Photo by Hannah Olinger

Habit stacking happens when a habit becomes attached to another. For example, you get home from work and take off your shoes every day. You then make a habit of always putting your walking shoes on directly after and walking around the block for exercise. You’ve stacked these habits together.

Habit stacking is useful because it makes forming a new habit easier. Habits are formed when, after time and repetition, your brain associates a certain trigger with a behavior and a reward. Forming a completely new habit takes more time and energy than using a current habit to stack onto. To stack a new desired behavior onto an existing one, first make sure the two actions make sense and are feasible working together. Let’s say you’d like to start a habit meal planning for the week. You have a habit of eating your lunch at your desk every day. You could stack the meal planning with your lunch break habit. These two actions work well together because you’re already sitting at a desk; you have the time to research recipes and to write them down.

Habit stacking works best when you start small and think of the behaviors as one habit. This way, you are more likely to be able to carry out the tasks without feeling overwhelmed. If they are viewed as one habit, you won’t have to remind yourself to do more than one thing and you’ll be more likely to succeed. Another tip for stacking habits is to hook the habits to a trigger. This will help solidify the habits in your brain. Triggers can be any feeling or action really. Take your alarm clock for example. It rings in the morning to wake you up for work. Its ring triggers you to get up, make coffee, take a shower, etc. The actions you take after the alarm clock rings can be whatever you choose to make a habit of. If you want to start meditating for example, that action would stack well into your morning routine. Habit stacking is an efficient way to start up a new good habit. When you start small, build onto a habit that exists already and view them as one action, hooking a new habit onto an existing one is faster and easier than starting a new habit altogether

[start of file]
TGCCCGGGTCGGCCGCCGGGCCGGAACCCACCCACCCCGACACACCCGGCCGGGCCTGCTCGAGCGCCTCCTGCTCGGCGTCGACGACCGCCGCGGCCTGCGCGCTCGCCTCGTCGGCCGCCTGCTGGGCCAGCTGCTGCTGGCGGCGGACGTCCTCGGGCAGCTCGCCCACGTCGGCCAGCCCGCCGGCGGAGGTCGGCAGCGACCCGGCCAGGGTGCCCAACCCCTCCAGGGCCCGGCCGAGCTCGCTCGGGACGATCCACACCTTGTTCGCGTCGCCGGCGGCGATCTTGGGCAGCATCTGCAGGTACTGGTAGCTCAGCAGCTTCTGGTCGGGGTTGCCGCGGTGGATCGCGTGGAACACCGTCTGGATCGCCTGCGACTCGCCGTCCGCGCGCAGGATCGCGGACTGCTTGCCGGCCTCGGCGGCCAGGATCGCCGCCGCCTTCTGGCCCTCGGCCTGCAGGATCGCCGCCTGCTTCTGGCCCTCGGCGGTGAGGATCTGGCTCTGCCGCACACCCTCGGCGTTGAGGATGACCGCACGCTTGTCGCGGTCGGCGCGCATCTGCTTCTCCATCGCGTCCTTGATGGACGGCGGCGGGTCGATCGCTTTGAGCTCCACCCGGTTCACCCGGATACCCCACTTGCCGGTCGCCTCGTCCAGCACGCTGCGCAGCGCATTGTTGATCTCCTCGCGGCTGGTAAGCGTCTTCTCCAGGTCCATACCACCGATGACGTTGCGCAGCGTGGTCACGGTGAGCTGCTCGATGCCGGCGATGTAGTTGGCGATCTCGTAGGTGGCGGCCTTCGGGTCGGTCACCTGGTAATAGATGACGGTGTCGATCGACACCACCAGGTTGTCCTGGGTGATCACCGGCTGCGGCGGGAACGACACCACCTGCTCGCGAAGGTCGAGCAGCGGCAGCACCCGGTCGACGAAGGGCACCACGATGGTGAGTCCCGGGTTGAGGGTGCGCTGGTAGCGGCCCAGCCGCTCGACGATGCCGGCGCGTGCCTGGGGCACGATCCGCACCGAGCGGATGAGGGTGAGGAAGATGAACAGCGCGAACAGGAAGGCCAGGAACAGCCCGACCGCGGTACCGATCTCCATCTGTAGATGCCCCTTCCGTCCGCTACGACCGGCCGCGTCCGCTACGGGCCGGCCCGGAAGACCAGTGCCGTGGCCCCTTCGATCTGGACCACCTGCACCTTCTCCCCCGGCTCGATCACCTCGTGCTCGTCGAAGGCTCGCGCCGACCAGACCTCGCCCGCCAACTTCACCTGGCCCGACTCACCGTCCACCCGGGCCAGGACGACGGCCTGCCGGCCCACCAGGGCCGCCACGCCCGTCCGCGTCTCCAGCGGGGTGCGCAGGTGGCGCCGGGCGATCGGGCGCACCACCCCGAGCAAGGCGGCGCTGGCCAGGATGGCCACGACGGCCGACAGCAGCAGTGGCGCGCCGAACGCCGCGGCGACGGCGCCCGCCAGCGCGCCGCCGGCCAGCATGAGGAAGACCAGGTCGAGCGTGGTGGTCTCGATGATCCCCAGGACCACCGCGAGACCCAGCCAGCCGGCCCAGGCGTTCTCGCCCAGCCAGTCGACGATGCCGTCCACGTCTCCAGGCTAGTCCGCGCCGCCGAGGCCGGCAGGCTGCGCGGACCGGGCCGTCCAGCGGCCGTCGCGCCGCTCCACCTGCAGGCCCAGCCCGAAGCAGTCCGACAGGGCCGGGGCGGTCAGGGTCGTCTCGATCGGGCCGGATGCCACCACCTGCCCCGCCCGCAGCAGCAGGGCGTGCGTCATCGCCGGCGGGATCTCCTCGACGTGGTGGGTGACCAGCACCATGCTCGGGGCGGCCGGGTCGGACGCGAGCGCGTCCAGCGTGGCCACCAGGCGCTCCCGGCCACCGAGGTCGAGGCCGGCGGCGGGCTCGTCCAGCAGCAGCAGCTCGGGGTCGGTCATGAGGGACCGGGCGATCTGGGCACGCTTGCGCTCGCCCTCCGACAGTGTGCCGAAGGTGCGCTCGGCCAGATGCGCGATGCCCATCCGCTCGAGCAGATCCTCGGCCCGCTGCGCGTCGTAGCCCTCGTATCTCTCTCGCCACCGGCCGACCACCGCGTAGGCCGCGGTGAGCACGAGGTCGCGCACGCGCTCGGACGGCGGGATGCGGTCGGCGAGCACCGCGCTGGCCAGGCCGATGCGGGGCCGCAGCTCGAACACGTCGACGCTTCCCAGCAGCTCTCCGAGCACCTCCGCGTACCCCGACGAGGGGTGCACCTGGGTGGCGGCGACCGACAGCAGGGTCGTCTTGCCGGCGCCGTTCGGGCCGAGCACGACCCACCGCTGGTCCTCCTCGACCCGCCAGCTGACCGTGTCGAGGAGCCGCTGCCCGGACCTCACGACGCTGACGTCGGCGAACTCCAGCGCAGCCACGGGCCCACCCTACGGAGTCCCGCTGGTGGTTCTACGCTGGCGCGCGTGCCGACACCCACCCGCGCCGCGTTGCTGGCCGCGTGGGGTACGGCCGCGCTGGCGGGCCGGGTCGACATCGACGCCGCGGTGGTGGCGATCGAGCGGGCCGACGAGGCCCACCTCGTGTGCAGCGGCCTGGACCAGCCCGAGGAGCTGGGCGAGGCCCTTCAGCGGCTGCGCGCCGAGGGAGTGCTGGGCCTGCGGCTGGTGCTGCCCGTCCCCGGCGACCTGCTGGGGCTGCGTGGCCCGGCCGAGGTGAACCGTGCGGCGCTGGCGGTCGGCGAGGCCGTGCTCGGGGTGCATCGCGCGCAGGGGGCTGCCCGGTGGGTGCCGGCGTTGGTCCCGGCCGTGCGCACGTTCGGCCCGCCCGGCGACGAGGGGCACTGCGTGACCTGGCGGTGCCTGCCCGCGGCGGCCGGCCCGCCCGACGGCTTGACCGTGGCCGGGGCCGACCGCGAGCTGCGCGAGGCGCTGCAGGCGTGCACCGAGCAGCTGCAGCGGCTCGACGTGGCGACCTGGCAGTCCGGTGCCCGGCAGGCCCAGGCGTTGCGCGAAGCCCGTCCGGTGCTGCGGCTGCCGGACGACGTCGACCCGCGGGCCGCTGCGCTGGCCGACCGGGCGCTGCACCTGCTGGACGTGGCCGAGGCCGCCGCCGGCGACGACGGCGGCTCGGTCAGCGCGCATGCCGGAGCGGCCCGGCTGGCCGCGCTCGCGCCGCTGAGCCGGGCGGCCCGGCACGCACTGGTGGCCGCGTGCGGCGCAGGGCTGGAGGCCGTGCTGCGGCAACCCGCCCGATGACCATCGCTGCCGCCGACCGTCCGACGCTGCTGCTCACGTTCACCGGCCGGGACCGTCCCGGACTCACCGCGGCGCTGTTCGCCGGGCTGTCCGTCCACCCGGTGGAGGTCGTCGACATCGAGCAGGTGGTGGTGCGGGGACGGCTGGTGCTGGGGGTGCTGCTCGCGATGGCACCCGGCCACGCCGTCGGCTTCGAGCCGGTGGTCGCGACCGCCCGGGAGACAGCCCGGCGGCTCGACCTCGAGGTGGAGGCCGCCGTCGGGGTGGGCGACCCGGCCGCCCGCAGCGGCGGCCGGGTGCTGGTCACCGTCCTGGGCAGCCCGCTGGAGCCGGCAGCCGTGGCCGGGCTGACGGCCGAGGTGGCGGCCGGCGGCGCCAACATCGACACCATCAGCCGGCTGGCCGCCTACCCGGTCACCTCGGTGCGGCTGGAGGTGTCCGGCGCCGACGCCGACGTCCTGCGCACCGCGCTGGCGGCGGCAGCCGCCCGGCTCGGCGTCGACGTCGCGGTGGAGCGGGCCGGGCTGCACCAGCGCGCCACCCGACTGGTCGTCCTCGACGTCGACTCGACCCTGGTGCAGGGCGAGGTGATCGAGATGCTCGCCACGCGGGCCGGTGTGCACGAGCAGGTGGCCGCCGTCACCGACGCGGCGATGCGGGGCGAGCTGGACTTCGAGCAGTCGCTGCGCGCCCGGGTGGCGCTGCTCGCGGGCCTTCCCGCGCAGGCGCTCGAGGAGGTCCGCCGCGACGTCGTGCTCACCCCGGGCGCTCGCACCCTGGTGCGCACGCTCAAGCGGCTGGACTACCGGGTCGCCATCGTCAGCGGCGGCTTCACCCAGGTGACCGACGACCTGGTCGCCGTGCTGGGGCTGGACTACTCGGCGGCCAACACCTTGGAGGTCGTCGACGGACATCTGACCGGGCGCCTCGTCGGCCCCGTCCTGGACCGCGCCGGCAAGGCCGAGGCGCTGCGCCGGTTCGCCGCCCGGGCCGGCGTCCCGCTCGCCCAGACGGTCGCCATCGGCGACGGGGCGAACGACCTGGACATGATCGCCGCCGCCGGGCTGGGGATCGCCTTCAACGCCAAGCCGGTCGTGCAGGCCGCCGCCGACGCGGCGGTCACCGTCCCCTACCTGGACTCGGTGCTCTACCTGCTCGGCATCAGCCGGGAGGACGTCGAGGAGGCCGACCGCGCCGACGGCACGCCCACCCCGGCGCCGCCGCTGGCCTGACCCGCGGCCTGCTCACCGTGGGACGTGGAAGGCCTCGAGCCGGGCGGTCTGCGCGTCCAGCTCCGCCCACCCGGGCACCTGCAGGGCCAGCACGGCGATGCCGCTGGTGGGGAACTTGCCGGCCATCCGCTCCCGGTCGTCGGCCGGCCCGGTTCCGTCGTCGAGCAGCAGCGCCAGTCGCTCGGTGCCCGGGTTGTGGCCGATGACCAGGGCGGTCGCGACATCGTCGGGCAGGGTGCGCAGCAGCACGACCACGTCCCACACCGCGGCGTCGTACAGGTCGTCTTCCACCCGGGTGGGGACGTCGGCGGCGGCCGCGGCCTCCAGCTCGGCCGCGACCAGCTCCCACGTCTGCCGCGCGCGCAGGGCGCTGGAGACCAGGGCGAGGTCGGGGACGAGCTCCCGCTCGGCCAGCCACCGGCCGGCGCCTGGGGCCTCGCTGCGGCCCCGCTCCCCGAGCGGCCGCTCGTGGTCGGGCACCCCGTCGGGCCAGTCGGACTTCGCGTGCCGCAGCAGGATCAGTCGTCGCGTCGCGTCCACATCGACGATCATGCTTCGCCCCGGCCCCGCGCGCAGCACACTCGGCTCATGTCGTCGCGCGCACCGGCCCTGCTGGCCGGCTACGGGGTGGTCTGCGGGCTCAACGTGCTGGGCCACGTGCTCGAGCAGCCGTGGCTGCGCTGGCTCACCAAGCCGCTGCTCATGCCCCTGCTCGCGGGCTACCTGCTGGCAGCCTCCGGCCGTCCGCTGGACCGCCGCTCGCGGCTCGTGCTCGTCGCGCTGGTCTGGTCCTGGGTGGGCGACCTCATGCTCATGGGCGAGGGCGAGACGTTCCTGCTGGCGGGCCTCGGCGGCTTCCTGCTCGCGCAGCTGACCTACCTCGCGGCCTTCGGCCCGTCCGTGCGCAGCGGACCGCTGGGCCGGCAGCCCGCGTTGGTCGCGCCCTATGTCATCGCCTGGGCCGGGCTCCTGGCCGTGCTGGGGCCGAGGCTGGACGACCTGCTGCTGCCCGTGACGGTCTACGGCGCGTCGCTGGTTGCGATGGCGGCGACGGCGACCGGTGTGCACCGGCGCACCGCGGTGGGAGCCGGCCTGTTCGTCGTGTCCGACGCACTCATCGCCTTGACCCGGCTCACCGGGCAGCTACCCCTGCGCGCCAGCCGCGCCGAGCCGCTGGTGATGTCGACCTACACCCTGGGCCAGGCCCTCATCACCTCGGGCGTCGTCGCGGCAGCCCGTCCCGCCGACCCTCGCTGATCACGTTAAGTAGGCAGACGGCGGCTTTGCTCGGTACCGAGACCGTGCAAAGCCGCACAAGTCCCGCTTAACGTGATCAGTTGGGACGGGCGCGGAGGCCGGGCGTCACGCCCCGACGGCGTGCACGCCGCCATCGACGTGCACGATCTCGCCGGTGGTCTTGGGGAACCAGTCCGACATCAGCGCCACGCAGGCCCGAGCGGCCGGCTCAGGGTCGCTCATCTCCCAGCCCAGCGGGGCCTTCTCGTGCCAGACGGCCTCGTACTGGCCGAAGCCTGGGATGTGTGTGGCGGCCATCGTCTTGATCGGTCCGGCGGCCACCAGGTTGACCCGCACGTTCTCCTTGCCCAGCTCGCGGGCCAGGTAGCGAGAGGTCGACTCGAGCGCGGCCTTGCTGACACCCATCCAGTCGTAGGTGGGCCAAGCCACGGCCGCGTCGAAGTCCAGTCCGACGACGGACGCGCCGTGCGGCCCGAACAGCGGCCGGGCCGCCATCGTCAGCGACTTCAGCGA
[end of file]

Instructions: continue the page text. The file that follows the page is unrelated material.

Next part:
Burnout recovery specialist, intuitive, and physician Dr. Veronica Anderson teaches high-performing professional women how to make successful career, health, and life transformations by overcoming challenges and developing resilience. She is the author of three bestselling books and splits her time between Bucks County, Pennsylvania, and Harlem, New York City, with her husband and two dogs, Artemis and Apollo.

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